Here are the factoids:

  • It took 450 consecutive patients to find the 230 study patients due to these exclusion criteria: missing documentation of antibiotic administration, delayed presentation, and loss to followup
  • There were 169 Gustilo Type I or II fractures and 61 Type III fractures
  • They noted a trend (p = 0.053) toward infection in patients who had antibiotic administration an average of 83 minutes after arrival vs those who received them within one hour
  • Patients who received their antibiotics 2 hours after arrival had a 2.4x increase in likelihood for infection within 90 days

But there was another paper published in the same journal this year that shows the opposite result. This one is from the University of Bristol in the UK. This one reviewed only Gustilo Type III fractures and observed changes in the deep infection rate, before and after the National Health Service guidance on antibiotic administration changed from within three hours to one hour post-injury.

Some more factoids for you:

  • A total of 176 patients were identified at a single center, and only 152 were left after the usual exclusions
  • Average time to antibiotic administration decreased from 180 minutes to 160 minutes after the new guidance was issued (60 minutes(!))
  • Only 12 patients developed deep infections with a median followup of 26 months
  • On regression analysis, no obvious factors  for increased risk were identified

Bottom line: So what gives? Two different answers: antibiotics given after 2 hours is associated with an increased risk of infection, vs no difference?

No, not really. Talk about apples to bananas. The first study looks at all open fractures, not just the most severe. It does not really define “surgical site infection,” so can we assume it was any infection? We don’t know. The second study looked only at deep infections.

The sample sizes are marginal in both studies, although the first was able to show a significant result despite this. And, of course, these are association studies, so other factors could be at play to manifest an infection or not. Both groups showed an 8-11% infection rate of some kind in their Gustilo Grade III fractures.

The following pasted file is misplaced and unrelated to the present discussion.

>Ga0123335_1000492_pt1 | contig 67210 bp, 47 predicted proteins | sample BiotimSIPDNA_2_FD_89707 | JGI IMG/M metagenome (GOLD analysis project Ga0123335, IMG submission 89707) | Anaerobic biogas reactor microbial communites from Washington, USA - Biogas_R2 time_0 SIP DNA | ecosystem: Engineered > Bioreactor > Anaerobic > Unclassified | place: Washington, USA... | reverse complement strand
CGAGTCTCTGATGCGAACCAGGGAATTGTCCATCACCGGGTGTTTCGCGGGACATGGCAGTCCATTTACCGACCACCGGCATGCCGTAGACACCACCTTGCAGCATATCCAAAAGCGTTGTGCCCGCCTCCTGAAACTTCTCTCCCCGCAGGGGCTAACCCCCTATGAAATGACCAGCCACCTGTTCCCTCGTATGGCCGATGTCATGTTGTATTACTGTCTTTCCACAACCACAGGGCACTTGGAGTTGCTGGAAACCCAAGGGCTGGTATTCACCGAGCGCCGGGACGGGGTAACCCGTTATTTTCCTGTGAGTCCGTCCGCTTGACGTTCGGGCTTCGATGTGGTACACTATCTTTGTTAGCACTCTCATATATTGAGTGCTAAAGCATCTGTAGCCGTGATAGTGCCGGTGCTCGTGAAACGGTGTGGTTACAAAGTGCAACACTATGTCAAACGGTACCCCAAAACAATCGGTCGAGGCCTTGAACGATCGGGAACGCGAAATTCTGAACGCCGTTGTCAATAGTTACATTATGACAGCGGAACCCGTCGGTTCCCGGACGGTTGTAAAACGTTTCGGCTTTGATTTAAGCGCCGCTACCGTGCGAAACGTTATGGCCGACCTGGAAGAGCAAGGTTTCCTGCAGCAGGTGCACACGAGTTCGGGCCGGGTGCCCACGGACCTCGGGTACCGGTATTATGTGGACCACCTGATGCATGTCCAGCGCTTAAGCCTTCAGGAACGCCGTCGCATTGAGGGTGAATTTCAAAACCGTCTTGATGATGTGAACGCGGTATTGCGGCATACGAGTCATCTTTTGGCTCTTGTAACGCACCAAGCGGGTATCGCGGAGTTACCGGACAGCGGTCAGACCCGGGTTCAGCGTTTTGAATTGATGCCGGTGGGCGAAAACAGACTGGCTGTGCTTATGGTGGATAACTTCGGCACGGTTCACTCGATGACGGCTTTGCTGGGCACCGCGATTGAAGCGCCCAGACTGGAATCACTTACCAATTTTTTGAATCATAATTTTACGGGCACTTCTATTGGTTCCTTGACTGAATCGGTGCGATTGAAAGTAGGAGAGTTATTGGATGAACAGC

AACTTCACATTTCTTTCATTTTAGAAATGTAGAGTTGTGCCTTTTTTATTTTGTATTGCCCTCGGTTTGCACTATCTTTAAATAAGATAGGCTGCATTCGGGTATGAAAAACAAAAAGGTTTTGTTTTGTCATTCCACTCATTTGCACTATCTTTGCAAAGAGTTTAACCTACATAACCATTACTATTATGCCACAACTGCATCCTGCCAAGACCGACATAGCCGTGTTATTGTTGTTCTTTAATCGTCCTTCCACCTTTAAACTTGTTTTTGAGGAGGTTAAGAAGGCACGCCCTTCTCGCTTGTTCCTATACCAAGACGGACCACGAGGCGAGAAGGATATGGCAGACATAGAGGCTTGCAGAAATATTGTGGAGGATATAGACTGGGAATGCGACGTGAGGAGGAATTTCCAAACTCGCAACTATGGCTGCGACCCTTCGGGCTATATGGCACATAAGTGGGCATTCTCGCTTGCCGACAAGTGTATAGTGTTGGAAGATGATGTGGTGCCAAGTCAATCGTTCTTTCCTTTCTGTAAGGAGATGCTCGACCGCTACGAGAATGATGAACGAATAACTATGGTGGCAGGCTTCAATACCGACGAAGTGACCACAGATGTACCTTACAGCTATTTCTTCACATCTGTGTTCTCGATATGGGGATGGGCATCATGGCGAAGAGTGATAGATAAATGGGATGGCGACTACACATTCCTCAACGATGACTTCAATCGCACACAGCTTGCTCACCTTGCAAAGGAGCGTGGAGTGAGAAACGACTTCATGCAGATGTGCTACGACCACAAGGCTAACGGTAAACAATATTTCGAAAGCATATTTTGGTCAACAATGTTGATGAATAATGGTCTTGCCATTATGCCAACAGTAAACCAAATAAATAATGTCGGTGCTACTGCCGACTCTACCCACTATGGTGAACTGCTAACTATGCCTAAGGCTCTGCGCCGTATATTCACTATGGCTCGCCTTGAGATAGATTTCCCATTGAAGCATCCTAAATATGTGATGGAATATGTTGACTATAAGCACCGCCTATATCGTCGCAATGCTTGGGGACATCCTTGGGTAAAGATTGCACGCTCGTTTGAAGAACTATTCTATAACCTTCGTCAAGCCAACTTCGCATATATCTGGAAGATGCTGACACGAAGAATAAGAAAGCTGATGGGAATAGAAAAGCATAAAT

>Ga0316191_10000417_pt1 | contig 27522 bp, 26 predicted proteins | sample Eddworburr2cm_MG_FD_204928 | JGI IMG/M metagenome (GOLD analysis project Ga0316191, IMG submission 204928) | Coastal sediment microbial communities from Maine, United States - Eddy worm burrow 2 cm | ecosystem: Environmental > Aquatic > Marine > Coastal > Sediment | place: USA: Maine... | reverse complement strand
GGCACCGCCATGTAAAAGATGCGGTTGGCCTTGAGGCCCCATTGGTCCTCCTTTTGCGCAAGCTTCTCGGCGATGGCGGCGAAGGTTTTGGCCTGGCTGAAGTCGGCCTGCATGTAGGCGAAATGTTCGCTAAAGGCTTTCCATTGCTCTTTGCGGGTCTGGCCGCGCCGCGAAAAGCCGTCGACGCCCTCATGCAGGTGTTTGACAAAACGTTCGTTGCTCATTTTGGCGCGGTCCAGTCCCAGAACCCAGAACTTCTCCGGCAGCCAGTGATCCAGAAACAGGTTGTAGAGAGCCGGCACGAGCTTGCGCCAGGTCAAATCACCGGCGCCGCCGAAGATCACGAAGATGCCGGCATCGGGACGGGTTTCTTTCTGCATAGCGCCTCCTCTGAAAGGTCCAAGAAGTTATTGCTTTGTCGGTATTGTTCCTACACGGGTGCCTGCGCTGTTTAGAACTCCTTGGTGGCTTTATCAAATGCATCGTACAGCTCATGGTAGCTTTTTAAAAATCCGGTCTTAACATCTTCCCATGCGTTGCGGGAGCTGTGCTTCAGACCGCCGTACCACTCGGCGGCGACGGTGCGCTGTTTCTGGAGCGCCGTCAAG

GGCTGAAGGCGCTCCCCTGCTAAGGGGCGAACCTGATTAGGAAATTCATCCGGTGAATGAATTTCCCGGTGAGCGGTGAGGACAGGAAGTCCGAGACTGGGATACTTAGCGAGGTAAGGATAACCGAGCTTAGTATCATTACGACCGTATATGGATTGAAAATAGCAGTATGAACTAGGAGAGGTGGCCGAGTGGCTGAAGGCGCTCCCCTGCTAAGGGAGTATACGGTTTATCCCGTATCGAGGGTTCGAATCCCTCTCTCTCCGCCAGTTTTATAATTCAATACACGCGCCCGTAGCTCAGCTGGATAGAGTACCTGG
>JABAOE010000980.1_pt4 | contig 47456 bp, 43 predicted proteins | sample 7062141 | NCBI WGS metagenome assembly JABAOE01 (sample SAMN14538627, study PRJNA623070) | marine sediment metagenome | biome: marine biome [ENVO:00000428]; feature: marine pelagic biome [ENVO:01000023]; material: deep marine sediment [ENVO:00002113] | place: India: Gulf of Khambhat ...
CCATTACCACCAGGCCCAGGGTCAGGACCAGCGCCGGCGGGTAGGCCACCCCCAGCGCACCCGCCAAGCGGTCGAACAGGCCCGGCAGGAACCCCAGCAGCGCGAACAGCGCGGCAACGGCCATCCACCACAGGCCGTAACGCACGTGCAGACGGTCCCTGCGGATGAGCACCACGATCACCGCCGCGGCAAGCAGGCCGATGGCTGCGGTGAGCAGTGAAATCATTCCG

But the biggest issue with the second study is that, despite guidance that antibiotics should be given within an hour, the average time decreased from 3 hours to only 2:40. This is still beyond the two hour threshold to higher infection rates suggested in the first paper.

So what do I make of all of this? The UK paper is lacking the power and enough of a treatment change to be taken seriously. The San Francisco paper shows borderline results with a 2.4x increase in all infections if antibiotics are given after 2 hours. 

So until we have better data and larger series, 1 hour antibiotic administration seems like a painless way to decrease the likelihood of an infection. But whether that can safely delay the time to washout remains to be seen.


  • Delay of Antibiotic Administration Greater than 2 Hours Predicts Surgical Site Infection in Open Fractures. Injury, in press, May 29, 2020.
  • Time to intravenous antibiotic administration (TIbiA) in severe open tibial fractures: Impact of change to national guidance. Injury 51:1086-1090, 2020.
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More On Lead Poisoning And Retained Bullets

Trauma professionals frequently have to leave bullets in patients. It is often more disruptive to go digging the projectiles out than to just leave them in place. But patients always want to know why and what the consequences might be.

In my last post, I discussed a very old paper on what we know about lead levels and retained bullets. Very recently, a meta-analysis was published that provides a better picture of this topic. They somehow managed to find over 2000 articles dealing with lead toxicity and bullets out there. But after someone had the pleasure of reviewing each of them, they found only 12 that had any meaningful or actionable information.